Turbochargers represent the promise of enhanced power, superior fuel efficiency, and improved engine performance. However, they also bring along an inherent trait known as ‘turbo lag’.
Turbo lag is the delay between applying throttle and the turbo producing boost pressure, and the engine providing meaningful power output.
This article aims to explain turbo lag, what causes it, the impact it has, and the ways you can mitigate it.
Turbochargers operate on the principle of forced induction. By compressing the air flowing into the engine, they allow for more fuel to be combusted in a shorter period, thereby enhancing the engine’s power output.
A turbocharger primarily comprises two components: a turbine and a compressor, connected by a shared axle.
The exhaust gases produced by the engine spin the turbine, which in turn spins the compressor, pushing more air into the engine’s combustion chambers.
A turbocharger is a very common way to increase power from a smaller sized engine, but not without a caveat – turbo lag.
What Is Turbo Lag
Turbo lag is the delay between the moment the accelerator pedal is depressed and when the turbocharger produces boost pressure and increased power output, causing a temporary lack of responsive acceleration.
The cause of this lag is the time taken for the exhaust system to generate enough pressure to drive the turbine (spool up), which then powers the compressor. The outcome is a noticeable delay in acceleration, which can affect the vehicle’s performance negatively.
Turbo lag is often most noticeable in driving scenarios where sudden acceleration is needed, such as overtaking or moving from a standstill. It can be identified as a delay between the moment you press the accelerator and when the vehicle noticeably accelerates.
What Causes Turbo Lag
In essence, turbo lag is a physics problem – it revolves around the principles of inertia and energy transfer.
Larger turbochargers with larger turbine and compressor masses have more inertia, making them slower to spool up.
Similarly, engines with lower RPMs or smaller sizes produce less exhaust energy, thus taking more time to get the turbocharger spinning.
Therefore, the size of the turbocharger and the characteristics of the engine both contribute to the extent of turbo lag.
How to Fix Turbo Lag
Several technological advancements have aimed to reduce turbo lag, such as those listed below.
Variable Geometry Turbos (VGTs)
Variable Geometry Turbo / Turbine (VGTs) change their turbine housing’s shape to improve exhaust energy utilisation, effectively reducing turbo lag.
The variable geometry turbine allows flexibility over the pressure ratio across the turbine. This flexibility can be used for improving low speed torque and reducing turbocharger lag, among other benefits.
Twin-turbo systems, either sequential or parallel, can use two turbochargers of different sizes to ensure optimal performance at varying RPMs.
The benefits to using a twin turbo setup is the ability to use differing sizes of turbochargers. The smaller turbocharger takes less time to spool up and works at lower RPM, whereas the larger turbo can provide higher boost pressure at higher RPM and exhaust flow.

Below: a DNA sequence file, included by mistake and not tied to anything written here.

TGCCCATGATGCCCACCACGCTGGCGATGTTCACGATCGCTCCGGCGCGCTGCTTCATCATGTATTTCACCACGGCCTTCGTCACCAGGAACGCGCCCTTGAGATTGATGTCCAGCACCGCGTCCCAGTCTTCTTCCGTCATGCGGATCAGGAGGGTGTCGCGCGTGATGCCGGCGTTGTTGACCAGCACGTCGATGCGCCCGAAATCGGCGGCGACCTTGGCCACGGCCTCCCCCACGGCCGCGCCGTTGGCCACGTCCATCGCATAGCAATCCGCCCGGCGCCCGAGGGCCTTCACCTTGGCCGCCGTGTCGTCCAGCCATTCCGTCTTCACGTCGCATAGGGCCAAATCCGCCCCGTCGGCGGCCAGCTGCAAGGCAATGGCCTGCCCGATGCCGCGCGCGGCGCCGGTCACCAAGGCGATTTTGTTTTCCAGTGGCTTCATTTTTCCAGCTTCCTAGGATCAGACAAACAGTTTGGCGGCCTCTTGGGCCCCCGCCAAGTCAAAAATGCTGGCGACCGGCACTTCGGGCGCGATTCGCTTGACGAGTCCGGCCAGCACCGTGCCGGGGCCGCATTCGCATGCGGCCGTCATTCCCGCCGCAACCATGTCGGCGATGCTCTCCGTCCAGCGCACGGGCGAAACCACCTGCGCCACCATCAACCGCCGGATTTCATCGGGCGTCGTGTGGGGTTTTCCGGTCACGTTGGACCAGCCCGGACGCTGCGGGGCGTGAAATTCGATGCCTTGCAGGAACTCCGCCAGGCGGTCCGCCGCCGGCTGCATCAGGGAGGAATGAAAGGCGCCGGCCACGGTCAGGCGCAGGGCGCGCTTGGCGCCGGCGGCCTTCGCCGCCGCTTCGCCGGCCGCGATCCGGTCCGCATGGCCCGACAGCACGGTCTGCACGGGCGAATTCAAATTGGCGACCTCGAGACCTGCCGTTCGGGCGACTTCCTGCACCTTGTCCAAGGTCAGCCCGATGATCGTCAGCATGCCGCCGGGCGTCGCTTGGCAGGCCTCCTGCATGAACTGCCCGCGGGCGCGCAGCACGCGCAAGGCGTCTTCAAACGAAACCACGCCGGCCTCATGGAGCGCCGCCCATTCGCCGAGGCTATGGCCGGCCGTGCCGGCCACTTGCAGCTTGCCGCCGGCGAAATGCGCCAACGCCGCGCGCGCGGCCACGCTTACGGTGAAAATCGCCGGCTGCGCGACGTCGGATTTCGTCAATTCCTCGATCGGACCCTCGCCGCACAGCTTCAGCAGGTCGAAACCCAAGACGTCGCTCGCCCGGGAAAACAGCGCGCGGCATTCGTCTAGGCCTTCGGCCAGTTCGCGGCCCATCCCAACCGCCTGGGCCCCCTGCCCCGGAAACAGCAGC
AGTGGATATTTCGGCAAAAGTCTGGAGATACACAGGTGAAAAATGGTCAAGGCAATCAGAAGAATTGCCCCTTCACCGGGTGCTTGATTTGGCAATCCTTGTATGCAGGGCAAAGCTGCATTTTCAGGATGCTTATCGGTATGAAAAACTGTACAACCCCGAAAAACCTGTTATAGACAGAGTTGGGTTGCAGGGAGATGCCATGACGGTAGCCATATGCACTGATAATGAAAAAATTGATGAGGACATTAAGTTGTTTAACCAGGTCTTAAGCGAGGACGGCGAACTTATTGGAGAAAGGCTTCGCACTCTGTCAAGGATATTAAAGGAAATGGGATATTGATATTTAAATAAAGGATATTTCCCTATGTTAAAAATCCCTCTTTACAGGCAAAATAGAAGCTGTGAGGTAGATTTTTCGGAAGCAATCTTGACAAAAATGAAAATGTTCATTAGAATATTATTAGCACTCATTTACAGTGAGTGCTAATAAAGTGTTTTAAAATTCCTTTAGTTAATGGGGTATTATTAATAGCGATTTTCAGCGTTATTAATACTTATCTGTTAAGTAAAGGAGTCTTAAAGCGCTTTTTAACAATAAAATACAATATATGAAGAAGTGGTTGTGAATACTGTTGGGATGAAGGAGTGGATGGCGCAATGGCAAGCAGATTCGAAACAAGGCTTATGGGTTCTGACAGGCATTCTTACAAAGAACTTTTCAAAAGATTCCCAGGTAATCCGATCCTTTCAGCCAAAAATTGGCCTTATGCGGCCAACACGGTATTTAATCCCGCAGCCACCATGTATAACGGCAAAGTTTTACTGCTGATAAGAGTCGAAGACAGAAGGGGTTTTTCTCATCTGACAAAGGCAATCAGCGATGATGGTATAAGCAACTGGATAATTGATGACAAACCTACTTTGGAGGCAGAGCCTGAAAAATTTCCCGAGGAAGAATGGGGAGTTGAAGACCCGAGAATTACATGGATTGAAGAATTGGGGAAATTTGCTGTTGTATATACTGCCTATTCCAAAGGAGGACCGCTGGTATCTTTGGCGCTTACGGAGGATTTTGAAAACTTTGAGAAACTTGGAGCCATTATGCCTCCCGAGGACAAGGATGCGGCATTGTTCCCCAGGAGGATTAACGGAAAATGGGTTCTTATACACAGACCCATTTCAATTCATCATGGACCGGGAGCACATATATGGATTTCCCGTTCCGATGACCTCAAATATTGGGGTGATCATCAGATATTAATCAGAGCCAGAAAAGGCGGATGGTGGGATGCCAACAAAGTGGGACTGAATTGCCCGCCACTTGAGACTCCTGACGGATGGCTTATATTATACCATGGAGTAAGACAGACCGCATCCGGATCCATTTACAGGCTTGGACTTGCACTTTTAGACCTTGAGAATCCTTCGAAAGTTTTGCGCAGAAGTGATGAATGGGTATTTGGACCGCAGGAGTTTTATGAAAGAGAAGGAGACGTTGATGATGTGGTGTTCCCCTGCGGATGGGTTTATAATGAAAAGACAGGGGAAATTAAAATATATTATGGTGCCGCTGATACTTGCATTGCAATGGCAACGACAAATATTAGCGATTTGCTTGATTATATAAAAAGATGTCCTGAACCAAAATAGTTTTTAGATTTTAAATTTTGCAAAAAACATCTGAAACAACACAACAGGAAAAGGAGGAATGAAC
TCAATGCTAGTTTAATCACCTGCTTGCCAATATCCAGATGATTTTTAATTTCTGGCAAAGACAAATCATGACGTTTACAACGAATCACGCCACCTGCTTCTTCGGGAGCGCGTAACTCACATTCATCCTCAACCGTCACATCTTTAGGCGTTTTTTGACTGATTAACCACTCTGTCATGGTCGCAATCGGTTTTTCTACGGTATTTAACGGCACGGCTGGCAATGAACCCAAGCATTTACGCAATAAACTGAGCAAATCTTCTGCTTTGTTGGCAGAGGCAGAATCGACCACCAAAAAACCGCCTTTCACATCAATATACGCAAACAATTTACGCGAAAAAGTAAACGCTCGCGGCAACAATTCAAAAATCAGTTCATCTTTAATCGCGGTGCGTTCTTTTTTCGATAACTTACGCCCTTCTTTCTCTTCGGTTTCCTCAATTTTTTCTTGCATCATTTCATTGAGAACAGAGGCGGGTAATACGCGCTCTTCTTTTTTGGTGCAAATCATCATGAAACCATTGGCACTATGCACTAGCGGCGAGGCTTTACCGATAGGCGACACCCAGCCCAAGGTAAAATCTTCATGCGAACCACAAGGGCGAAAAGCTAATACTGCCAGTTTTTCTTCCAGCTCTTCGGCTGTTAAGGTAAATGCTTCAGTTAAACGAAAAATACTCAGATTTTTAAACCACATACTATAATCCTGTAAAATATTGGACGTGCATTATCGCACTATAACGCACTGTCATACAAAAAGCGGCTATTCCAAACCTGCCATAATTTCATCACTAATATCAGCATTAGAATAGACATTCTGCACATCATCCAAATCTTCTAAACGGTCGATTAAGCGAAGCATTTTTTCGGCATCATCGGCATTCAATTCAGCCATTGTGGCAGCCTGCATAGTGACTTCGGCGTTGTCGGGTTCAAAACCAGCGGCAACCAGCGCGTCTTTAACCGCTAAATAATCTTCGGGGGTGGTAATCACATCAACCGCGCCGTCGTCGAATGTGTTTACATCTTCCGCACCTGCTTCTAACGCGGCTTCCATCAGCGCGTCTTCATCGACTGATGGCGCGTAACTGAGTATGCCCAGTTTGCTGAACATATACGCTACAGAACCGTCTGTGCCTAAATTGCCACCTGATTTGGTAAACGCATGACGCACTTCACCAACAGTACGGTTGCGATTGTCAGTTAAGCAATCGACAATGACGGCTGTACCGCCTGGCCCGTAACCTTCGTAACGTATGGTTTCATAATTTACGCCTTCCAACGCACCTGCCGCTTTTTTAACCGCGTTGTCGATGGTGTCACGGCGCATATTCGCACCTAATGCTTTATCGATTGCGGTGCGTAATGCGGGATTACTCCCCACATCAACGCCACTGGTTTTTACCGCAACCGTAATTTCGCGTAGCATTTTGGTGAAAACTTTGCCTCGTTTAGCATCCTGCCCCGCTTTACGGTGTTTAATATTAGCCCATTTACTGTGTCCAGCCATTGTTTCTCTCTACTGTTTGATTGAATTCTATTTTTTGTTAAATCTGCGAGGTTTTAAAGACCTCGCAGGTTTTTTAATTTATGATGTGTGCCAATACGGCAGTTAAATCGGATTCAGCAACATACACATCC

Anti-Lag Systems (ALS)
Anti-lag systems are another advanced technology employed to combat turbo lag.
An anti-lag system typically consists of various different techniques used individually or together to reduce turbo lag, such as the following.
- Ignition retard, fuel dump, and throttle bypass
- Secondary air valves and inlets
- Turbo and intercooler bypass
- Nitrous oxide systems
- Electric turbochargers and MGU-H systems
Engine Design Changes
Several engine design changes can help reduce turbo lag, such as reducing intake and exhaust pipework diameter and length, increasing compression ratio, or increasing displacement.
Reducing intake air temperature also helps, this can be done by adding intercooler water spray kits, methanol injection, etc.
Turbo Lag vs Boost Threshold
It’s essential to distinguish turbo lag from the boost threshold, although they are often misunderstood or confused.
While turbo lag refers to the delay in turbo response, boost threshold is the minimum RPM at which a turbo can provide useful boost. It is more about the overall turbocharger and engine design rather than the response delay.
Modern vehicles have largely managed to minimize the impact of turbo lag through advanced engineering and design. Auto manufacturers strike a balance between power, efficiency, and turbo lag, ensuring a smooth and responsive driving experience.
Techniques like using smaller, twin-scroll turbochargers, or advanced electronics, have helped curb the effects of turbo lag significantly.
Turbo lag is an inherent trait of turbocharged engines. It has been a compelling challenge in automotive engineering, especially in the motorsport industry.
As technology and engineering continues to advance, the mitigation of turbo lag is improving, paving the way for more efficient and responsive turbocharged vehicles.